From the time students start college, they ponder, search for and worry about finding the perfect summer internship -- a position that has become even more of a priority with the uncertain economy. Data from the U.S. Department of Labor's Bureau of Labor Statistics indicate that the unemployment rate for September 2003 was 6.1 percent - or 9 million people; in January 2001, the rate of unemployment was 4.1 percent.
The result has been that premed students want internships at hospitals, aspiring journalists scout for positions at newspapers and marketing majors hope to find placements at corporations, all with the goal of increasing chances of landing a job postgraduation.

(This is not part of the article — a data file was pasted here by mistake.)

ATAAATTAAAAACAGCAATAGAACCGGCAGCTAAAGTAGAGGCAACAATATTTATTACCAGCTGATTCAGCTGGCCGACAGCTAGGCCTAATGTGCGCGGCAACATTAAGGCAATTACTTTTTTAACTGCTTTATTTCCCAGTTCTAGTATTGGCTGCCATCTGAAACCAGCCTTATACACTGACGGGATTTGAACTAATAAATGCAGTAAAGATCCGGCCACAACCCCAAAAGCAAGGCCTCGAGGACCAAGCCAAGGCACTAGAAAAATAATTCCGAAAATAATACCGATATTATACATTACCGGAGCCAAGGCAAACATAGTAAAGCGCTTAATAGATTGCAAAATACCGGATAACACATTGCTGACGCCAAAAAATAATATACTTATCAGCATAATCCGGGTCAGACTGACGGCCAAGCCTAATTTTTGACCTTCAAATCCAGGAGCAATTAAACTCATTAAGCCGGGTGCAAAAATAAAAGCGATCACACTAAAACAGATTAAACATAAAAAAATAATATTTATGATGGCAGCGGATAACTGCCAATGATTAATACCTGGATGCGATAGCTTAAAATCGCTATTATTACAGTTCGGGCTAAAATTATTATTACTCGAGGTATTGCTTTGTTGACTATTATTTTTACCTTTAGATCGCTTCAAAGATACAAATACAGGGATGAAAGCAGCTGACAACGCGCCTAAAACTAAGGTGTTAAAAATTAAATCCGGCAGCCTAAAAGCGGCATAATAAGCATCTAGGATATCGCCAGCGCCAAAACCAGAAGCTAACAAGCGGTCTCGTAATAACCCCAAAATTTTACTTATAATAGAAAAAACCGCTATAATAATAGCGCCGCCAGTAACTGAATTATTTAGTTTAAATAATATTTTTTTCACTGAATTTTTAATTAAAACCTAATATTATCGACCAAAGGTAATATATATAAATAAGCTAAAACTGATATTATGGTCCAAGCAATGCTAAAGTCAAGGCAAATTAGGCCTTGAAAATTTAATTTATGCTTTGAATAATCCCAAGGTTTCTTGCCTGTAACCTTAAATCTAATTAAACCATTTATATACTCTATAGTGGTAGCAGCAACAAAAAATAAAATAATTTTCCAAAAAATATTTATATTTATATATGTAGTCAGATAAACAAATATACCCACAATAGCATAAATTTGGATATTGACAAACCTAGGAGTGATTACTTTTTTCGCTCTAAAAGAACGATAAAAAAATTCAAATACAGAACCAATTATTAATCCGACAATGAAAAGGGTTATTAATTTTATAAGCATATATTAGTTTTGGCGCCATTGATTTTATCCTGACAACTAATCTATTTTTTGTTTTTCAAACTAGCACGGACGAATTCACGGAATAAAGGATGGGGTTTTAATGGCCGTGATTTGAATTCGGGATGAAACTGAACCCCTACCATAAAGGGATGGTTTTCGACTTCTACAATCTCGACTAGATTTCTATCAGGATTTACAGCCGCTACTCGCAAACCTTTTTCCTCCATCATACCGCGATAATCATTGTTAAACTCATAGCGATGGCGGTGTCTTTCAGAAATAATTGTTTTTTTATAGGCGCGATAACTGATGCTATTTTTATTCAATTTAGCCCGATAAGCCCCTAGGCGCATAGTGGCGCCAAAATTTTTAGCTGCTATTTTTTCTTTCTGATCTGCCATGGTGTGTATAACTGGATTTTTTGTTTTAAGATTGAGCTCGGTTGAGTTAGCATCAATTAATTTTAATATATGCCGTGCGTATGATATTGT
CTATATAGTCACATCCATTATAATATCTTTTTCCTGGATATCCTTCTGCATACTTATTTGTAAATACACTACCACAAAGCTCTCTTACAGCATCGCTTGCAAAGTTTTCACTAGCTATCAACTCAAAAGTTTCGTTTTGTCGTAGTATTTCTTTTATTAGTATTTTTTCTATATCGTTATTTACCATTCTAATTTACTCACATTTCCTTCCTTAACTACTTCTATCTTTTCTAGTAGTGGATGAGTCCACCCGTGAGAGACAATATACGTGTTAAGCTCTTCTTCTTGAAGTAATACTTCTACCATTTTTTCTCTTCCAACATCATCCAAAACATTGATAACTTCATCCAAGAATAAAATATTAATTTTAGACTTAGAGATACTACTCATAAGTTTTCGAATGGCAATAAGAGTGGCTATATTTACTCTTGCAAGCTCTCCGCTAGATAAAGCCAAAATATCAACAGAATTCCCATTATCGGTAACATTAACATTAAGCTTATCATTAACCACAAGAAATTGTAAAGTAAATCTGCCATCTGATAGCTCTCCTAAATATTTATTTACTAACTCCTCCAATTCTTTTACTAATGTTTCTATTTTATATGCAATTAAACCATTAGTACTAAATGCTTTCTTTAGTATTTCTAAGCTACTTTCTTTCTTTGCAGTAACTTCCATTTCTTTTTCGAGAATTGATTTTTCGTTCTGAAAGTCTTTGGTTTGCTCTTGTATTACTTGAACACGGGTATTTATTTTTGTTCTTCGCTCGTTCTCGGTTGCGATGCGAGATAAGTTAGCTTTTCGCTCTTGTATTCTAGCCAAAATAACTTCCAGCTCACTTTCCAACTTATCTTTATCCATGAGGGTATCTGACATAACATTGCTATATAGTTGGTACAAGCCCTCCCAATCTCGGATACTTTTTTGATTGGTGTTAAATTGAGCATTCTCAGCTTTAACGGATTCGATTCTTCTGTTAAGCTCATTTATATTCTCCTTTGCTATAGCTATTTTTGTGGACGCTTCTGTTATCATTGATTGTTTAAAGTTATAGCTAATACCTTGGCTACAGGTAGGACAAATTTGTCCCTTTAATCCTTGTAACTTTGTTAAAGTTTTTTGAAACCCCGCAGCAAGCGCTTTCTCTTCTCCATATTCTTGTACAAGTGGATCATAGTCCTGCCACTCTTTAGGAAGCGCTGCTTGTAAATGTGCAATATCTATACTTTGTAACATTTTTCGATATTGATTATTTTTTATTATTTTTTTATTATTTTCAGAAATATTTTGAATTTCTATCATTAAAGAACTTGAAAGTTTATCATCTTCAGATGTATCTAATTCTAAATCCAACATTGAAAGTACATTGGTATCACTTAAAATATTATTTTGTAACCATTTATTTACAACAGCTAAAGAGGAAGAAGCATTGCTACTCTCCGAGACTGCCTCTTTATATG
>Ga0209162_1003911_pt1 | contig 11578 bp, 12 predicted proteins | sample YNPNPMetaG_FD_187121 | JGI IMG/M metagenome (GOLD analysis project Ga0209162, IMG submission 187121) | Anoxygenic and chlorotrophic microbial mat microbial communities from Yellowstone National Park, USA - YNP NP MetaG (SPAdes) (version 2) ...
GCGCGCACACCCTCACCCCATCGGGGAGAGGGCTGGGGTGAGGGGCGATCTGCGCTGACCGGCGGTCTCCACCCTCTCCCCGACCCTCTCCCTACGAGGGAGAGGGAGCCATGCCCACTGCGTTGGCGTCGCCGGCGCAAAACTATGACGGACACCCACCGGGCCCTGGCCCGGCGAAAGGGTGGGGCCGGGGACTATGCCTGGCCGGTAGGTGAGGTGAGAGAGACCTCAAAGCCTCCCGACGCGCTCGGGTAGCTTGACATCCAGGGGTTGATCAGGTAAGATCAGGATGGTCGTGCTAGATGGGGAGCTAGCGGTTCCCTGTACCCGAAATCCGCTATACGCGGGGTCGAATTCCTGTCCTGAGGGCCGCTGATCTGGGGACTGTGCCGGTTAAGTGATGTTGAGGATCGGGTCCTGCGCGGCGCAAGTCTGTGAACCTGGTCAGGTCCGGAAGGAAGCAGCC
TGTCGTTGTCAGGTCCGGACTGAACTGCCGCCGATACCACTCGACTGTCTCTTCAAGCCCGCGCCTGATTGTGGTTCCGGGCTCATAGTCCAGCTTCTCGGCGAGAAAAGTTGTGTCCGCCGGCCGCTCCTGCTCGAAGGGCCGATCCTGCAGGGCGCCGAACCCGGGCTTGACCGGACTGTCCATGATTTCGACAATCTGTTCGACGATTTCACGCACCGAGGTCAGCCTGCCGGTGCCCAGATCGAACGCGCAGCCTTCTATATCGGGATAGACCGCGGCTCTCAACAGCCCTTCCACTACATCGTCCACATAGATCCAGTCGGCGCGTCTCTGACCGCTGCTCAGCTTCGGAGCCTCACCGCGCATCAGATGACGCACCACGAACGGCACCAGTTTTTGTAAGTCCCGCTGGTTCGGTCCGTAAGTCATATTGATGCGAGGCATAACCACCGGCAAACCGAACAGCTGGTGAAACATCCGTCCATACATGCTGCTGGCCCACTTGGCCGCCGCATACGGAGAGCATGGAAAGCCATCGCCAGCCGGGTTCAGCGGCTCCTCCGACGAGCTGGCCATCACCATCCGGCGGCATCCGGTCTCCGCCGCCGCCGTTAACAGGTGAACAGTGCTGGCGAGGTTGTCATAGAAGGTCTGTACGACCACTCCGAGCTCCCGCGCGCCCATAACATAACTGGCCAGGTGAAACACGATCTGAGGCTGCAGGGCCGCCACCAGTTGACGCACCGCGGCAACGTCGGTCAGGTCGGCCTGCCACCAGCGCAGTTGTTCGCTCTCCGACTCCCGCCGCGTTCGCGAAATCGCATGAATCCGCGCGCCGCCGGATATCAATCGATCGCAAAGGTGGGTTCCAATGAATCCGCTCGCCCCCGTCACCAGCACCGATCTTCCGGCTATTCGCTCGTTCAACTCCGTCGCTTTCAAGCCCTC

"Internships provide value when graduates apply for jobs, especially when they apply for a job with the employer with whom they had their internship," says Charles North, assistant professor of economics. "Internships are like tryouts, and it gives them an inside track."
Although internships may give graduates a head start on their careers, the coveted positions also offer meaningful "real world" experience. The following five Baylor students spent summer 2003 on the job in cities from coast to coast -- and found that how they spent their summer vacations prepared them well for their next career moves.